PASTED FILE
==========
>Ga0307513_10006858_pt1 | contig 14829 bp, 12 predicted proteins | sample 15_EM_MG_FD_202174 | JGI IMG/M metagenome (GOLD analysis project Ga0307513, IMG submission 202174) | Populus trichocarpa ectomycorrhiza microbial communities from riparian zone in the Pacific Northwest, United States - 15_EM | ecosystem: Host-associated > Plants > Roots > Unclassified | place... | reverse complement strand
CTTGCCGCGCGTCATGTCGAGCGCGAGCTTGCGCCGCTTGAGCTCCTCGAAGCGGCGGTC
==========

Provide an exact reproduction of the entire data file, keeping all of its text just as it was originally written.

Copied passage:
>Ga0307513_10006858_pt1 | contig 14829 bp, 12 predicted proteins | sample 15_EM_MG_FD_202174 | JGI IMG/M metagenome (GOLD analysis project Ga0307513, IMG submission 202174) | Populus trichocarpa ectomycorrhiza microbial communities from riparian zone in the Pacific Northwest, United States - 15_EM | ecosystem: Host-associated > Plants > Roots > Unclassified | place... | reverse complement strand
CTTGCCGCGCGTCATGTCGAGCGCGAGCTTGCGCCGCTTGAGCTCCTCGAAGCGGCGGTC